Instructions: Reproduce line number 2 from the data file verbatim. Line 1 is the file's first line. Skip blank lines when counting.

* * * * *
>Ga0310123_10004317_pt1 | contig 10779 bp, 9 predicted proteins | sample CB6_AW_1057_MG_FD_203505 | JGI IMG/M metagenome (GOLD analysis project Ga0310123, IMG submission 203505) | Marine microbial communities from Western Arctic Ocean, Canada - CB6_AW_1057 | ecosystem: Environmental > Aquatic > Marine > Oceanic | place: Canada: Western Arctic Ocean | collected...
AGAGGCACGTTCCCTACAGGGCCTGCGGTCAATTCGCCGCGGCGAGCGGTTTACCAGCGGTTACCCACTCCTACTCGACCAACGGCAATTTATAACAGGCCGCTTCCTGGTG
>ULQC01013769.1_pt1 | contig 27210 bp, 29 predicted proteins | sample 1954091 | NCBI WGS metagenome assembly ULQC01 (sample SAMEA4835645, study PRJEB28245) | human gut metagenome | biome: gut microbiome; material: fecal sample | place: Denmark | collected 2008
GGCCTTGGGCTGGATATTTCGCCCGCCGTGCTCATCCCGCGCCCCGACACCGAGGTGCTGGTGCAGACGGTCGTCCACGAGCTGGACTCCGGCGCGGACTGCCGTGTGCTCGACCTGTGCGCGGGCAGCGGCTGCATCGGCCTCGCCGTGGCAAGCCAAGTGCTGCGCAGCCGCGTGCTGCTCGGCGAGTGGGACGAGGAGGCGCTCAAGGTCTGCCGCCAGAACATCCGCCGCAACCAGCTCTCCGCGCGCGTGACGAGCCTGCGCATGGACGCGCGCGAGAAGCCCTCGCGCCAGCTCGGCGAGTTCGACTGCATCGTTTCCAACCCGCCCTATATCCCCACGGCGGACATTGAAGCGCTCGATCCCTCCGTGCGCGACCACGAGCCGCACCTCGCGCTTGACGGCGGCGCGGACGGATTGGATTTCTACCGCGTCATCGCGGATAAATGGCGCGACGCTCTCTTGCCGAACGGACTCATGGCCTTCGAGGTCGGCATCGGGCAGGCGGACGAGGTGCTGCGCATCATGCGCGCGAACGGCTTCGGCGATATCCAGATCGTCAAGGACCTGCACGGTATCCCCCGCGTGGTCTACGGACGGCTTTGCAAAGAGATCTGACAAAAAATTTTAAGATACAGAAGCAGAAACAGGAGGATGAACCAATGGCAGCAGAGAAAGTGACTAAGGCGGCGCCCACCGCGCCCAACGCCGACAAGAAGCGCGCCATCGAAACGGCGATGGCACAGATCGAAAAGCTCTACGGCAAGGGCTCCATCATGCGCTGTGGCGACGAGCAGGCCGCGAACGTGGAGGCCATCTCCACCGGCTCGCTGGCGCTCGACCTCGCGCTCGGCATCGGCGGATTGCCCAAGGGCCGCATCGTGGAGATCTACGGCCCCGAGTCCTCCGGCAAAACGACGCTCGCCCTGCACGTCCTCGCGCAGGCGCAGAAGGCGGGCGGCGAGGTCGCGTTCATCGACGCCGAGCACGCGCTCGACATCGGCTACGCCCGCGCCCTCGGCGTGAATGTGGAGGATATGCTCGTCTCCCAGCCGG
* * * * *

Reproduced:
AGAGGCACGTTCCCTACAGGGCCTGCGGTCAATTCGCCGCGGCGAGCGGTTTACCAGCGGTTACCCACTCCTACTCGACCAACGGCAATTTATAACAGGCCGCTTCCTGGTG